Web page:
Apache--web hosting logs question

Lenovo / 7269d2u
January 11, 2012 at 07:01:13
Specs: Linux i686), 2.659 GHz / 3071 MB

I have a personal web server setup on my home connection, mainly to increase my knowledge, but also to host a small website I have. I have been looking in the Apache logs and have noticed some strange entries that I am not completely sure about. Here is an example: - - [10/Jan/2012:20:54:26 -0600] "POST HTTP/1.0" 301 340 "-" "-" - - [10/Jan/2012:20:54:38 -0600] "CONNECT HTTP/1.0" 301 329 "-" "-" - - [10/Jan/2012:20:54:40 -0600] "CONNECT HTTP/1.0" 301 328 "-" "-"

I understand that the returned 301 code is a "moved impermanently" indication, but I am a bit confused as to exactly what the client was trying to do. It seems like they were trying to do some sort of redirect? Port 6667 is something used for IRC apparently and 1025 is a MS RPC port. Does anyone know exactly what this is?

If I telnet to my server on port 80 and run this command, I can duplicate the entry in the log. What exactly are they trying to do here though?

Any help is appreciated. Thank you.

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January 11, 2012 at 08:39:11
This is not exactly a linux issue. Might ask this on a web forum.

You could have all sorts of java or other helper scripts that are on this web server.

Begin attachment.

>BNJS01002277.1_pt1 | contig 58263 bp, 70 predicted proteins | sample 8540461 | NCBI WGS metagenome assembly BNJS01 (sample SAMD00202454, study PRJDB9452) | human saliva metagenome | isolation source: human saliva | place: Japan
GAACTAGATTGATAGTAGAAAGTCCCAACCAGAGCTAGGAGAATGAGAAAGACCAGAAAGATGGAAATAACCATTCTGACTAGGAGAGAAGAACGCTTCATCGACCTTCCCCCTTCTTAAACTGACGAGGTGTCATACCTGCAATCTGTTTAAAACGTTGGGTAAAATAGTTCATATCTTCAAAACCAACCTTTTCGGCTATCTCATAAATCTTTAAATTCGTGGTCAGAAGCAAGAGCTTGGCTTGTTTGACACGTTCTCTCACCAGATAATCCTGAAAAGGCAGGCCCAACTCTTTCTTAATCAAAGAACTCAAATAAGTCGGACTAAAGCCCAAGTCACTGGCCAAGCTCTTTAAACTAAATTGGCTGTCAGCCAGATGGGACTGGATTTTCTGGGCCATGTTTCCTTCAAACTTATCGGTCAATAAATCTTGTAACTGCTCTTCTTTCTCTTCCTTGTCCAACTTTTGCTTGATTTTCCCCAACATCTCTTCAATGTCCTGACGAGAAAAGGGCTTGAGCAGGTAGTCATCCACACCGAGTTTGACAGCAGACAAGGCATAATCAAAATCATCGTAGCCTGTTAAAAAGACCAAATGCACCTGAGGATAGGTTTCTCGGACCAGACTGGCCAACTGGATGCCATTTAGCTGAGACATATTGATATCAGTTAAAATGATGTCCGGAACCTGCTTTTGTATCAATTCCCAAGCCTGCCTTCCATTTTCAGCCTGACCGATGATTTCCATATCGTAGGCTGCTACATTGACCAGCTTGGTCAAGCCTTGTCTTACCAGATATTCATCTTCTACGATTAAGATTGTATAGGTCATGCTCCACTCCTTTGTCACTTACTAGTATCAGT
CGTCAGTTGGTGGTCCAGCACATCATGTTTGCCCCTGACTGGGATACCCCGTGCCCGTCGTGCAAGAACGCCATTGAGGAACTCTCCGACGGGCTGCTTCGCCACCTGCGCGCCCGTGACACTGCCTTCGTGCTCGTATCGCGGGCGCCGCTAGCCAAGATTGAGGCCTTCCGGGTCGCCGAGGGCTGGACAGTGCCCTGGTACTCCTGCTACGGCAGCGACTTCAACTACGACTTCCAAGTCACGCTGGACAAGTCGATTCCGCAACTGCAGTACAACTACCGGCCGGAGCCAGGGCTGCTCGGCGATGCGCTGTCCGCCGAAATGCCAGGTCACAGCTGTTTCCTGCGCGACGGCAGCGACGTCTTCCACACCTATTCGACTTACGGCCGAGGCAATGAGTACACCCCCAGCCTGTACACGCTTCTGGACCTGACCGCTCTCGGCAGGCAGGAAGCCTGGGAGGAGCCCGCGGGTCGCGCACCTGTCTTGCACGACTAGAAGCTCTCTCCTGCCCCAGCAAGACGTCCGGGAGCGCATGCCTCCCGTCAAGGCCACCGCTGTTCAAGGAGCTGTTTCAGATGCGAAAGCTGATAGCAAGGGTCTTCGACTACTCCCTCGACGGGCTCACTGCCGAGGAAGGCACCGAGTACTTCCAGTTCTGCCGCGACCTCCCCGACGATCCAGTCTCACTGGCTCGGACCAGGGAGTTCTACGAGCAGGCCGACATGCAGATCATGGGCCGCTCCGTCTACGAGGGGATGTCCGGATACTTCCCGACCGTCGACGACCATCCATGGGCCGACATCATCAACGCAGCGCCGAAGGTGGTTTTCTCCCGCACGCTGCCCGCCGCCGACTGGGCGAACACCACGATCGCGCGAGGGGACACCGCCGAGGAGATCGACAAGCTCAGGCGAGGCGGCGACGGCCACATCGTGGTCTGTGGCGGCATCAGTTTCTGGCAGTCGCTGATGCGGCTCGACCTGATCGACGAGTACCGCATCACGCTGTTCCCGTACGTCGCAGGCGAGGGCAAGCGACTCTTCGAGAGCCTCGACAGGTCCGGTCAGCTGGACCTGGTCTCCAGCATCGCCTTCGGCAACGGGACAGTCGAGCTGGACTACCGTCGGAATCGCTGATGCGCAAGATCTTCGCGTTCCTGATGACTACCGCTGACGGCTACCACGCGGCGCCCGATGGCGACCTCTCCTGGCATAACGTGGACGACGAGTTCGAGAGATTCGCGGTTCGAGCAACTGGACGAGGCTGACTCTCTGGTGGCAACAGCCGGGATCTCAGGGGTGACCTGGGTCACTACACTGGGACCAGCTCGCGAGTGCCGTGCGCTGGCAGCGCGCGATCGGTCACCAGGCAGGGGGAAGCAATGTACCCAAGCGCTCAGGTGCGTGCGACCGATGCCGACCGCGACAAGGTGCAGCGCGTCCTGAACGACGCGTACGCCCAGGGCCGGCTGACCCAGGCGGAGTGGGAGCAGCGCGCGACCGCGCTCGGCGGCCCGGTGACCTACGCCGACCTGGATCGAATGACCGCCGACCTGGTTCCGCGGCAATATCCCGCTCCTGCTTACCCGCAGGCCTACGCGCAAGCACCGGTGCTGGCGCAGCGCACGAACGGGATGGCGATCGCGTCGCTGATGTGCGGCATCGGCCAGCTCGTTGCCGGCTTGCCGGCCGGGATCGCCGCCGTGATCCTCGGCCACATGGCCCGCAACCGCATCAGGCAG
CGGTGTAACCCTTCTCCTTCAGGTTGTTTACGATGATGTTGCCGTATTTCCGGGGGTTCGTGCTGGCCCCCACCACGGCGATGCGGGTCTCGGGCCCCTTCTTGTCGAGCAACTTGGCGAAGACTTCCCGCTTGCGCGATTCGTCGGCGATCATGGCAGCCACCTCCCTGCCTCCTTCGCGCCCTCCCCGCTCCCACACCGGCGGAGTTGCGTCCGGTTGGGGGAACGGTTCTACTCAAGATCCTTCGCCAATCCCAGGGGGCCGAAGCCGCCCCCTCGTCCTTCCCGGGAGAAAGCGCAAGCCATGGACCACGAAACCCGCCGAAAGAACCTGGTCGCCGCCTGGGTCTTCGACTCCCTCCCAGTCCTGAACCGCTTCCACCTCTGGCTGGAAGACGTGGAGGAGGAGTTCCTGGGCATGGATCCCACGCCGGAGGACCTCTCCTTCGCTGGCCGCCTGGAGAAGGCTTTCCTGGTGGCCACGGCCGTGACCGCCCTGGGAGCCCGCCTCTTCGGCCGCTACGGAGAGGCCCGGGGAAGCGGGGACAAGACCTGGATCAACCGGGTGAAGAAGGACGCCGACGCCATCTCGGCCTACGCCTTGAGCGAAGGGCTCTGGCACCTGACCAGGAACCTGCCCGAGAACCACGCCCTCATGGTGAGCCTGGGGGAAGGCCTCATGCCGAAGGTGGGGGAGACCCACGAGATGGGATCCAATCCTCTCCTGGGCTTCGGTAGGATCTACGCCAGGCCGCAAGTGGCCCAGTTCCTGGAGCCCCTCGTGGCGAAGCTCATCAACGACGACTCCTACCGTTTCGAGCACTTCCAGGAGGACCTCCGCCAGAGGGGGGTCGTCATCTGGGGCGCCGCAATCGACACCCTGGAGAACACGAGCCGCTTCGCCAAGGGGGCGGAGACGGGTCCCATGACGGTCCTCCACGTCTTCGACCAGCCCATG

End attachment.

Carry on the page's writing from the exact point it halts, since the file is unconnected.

The internet is full of automated hackers.

Why is that port open? The post seems to suggest to me that they did send data and use it somehow.

10.3.2 301 Moved Permanently

The requested resource has been assigned a new permanent URI and any future references to this resource SHOULD use one of the returned URIs. Clients with link editing capabilities ought to automatically re-link references to the Request-URI to one or more of the new references returned by the server, where possible. This response is cacheable unless indicated otherwise.

The new permanent URI SHOULD be given by the Location field in the response. Unless the request method was HEAD, the entity of the response SHOULD contain a short hypertext note with a hyperlink to the new URI(s).

If the 301 status code is received in response to a request other than GET or HEAD, the user agent MUST NOT automatically redirect the request unless it can be confirmed by the user, since this might change the conditions under which the request was issued.

Note: When automatically redirecting a POST request after
receiving a 301 status code, some existing HTTP/1.0 user agents
will erroneously change it into a GET request.

1/3 of highway deaths are caused by drunks. The rest are by people who can't drive any better than a drunk.

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January 11, 2012 at 09:32:45
I figured the Linux category would be a best fit for this, guess there were other categories to post in.

Those ports are not open on my server, but are commonly exploited.

Again, I can telnet to my web server on port 80 and run the same commands the automated hackers did and see the same results in my logs. I think it is some sort of redirect attempt that failed, but I am not 100% sure.

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